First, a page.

As pointed out by Wagenaar et al. (2004) and Bonifazi et al. (2005), two types of spikes are evoked within the first 20 ms following field electrical stimulation of in vitro cortical neurons, using substrate-integrated arrays of microelectrodes (MEAs). These two types differ in their origin: (1) spikes directly evoked by depolarization of the somatic or axonal cellular membranes, which are by definition insensitive to synaptic blockers. Especially axon initial segments or other accessible axon positions have been described as sites of direct neuronal activation, which can therefore be also termed antidromic activation (Tehovnik et al., 2006; Histed et al., 2009). (2) spikes whose occurrence is sensitive to synaptic blockers, termed synaptically evoked spikes. These two types of spikes are illustrated in Figures 1A–D, plotting single electrode recordings while systematically changing the synaptic blockers concentrations. As panel A shows, both types of spikes appear reliable and temporally precise. In contrast to directly evoked spikes, the latency and temporal variation of synaptically evoked spikes increase with blocker concentrations (Figure 1B). Figures 1C,D shows that synaptically evoked spikes are completely but reversibly blocked by 32 μM APV, 16 μM CNQX and 8 μM BIC.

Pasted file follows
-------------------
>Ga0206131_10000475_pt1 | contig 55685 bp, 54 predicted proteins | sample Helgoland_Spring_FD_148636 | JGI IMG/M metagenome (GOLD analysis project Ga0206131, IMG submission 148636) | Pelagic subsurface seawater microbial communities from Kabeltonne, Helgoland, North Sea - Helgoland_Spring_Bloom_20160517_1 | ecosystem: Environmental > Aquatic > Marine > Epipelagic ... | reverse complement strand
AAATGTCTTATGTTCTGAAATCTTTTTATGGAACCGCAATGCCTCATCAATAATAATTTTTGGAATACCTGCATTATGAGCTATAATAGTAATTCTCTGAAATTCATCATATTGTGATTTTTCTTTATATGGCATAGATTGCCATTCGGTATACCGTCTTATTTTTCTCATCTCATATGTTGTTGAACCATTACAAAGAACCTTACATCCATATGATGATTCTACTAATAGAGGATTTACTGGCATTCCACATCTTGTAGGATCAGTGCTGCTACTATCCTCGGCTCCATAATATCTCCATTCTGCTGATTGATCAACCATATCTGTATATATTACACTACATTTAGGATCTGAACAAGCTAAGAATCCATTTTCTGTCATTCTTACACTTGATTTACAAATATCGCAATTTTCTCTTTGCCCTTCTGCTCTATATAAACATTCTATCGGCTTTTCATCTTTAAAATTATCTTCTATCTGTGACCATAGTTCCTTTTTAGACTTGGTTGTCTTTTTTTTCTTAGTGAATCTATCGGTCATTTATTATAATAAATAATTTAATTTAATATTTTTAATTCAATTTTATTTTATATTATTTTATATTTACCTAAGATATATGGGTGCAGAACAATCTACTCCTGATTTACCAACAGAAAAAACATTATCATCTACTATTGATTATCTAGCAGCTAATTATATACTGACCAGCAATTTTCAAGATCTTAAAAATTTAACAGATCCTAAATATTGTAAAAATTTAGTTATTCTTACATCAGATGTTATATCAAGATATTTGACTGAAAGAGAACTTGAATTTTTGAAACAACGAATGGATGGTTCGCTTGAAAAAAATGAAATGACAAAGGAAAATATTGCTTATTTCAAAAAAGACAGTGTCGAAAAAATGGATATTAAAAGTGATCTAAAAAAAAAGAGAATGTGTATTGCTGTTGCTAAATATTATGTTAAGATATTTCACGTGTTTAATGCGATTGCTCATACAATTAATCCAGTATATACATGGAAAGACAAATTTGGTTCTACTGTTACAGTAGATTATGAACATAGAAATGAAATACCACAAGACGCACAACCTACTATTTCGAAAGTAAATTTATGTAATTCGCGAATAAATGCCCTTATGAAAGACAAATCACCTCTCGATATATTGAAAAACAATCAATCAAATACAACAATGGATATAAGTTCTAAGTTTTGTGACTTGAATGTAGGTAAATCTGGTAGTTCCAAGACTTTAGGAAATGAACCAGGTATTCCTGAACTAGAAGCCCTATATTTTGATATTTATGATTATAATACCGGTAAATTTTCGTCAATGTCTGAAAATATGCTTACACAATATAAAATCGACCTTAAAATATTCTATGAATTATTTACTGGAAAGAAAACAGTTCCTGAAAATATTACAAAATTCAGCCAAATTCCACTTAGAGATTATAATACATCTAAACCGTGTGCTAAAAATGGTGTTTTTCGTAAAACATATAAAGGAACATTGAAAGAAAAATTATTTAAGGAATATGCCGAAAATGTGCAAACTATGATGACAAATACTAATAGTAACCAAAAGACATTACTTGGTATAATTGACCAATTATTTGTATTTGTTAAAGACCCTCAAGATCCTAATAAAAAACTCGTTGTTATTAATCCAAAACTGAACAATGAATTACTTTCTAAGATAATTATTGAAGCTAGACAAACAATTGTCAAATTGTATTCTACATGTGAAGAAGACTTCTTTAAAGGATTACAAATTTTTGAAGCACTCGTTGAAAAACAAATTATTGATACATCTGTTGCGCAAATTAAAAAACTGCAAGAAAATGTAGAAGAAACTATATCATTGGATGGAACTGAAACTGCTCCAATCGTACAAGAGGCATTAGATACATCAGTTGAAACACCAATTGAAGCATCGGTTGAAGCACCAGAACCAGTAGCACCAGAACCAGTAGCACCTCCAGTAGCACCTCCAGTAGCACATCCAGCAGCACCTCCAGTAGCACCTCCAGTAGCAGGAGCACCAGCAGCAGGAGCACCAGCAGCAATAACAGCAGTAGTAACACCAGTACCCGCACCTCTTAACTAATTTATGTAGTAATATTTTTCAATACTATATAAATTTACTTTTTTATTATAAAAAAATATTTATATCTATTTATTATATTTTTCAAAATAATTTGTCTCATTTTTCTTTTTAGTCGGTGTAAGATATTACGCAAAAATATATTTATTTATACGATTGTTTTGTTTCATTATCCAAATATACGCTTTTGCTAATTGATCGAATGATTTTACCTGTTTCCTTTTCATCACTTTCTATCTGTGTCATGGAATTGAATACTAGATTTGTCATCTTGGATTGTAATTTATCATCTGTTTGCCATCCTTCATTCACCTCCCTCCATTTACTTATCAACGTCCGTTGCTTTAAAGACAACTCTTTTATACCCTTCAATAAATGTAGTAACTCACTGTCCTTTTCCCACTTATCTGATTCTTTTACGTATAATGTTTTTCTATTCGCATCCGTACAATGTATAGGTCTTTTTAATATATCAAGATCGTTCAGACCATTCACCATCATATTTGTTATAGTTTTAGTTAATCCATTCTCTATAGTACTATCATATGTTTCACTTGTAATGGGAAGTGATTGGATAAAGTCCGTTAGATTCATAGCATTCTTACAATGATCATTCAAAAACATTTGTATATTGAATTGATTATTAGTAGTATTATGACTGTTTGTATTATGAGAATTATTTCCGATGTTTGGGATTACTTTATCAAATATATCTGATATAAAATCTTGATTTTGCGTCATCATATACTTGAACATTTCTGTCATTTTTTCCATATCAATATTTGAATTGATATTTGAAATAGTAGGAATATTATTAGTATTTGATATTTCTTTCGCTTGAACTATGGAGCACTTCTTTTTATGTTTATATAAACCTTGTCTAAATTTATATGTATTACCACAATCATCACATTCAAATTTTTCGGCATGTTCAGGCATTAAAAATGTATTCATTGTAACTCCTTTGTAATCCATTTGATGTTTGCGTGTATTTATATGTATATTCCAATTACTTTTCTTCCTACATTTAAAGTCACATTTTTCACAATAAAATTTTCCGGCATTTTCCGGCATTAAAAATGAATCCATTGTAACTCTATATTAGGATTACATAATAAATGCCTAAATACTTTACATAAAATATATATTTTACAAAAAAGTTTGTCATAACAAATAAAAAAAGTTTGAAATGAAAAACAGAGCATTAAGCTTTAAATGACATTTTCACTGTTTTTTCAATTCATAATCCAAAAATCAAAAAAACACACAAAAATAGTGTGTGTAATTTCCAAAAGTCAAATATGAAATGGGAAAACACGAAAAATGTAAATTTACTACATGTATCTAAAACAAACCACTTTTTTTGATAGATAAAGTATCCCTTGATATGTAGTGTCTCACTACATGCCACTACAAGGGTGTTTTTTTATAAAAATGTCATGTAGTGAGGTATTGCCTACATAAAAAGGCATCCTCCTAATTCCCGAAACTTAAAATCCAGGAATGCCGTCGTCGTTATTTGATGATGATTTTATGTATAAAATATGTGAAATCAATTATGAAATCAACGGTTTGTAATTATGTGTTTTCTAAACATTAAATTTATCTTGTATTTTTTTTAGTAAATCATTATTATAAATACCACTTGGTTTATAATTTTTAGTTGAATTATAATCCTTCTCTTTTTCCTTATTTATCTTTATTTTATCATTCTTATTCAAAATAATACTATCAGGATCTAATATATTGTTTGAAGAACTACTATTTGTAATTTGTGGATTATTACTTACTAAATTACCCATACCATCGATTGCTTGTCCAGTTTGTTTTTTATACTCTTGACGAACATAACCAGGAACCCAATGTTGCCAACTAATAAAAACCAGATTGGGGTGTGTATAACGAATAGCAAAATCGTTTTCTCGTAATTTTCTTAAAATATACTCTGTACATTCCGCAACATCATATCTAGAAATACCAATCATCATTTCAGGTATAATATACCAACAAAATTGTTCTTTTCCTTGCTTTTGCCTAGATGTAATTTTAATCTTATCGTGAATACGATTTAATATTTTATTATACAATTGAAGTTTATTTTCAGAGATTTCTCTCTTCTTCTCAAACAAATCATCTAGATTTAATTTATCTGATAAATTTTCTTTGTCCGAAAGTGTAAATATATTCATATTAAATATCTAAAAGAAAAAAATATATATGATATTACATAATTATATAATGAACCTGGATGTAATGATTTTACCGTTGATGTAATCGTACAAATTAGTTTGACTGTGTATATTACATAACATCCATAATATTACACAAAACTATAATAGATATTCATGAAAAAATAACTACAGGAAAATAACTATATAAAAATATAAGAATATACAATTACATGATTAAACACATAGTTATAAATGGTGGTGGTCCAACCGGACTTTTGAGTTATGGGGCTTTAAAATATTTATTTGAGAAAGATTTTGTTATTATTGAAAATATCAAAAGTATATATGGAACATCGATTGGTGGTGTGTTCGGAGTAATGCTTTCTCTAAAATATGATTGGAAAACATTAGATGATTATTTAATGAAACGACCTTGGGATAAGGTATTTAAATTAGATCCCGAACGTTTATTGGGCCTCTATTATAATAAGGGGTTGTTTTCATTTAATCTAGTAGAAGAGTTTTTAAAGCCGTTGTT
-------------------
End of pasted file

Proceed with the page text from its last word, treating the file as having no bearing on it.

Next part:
Direct activation of a single neuron, either by intra-cellular, extra-cellular or optogenetic stimulation is a widely used and valuable experimental technique. But in physiological contexts, activation of neurons occurs by populations of synapses rather than by immediate exposure of voltage-gated ion channels to sudden changes in electric fields. The dynamical characteristics of directly evoked spikes might be quite different from those of spikes that are triggered by network activity under natural conditions. Are synaptically evoked spikes, such as those demonstrated in Figures 1A,B,D, elicited using the method described above, more similar to naturally evoked spikes? To answer this question we took advantage of the fact that our experimental setup enables access to spontaneously occurring synaptically mediated spikes: these spikes are evoked by the ongoing, spontaneous network activity, and may be compared to the acclaimed synaptically evoked spikes that we generate by stimulating synaptic input pathways. Our comparative analysis focused on the spike shape as it is sensitive to past activity, mediated by dynamics of threshold and resting potential (e.g., Henze and Buzsaki, 2001; de Polavieja et al., 2005). Moreover, variations in spike shapes are believed to be physiologically functional (Shu et al., 2006; Boudkkazi et al., 2011). We have used recordings (≥1 h) of spontaneous activity preceding each stimulation session, and as seen in Figures 1F–H, the waveforms of synaptically evoked spikes and spontaneously occurring spikes are practically identical, while markedly differing from waveforms of directly evoked spikes. Figure 1H summarizes (n = 12 networks) these differences in waveform between spontaneous, synaptically (n = 22 neurons) and directly (n = 27 neurons) evoked spikes (t-test, p < 0.001 for differences in spike amplitudes and widths), after verification that results are free of temporal trends. Spike waveforms of individual neurons change within bursts (e.g., Gray et al., 1995), therefore exclusively spikes with >50 ms previous quiescent period were considered in spontaneous data.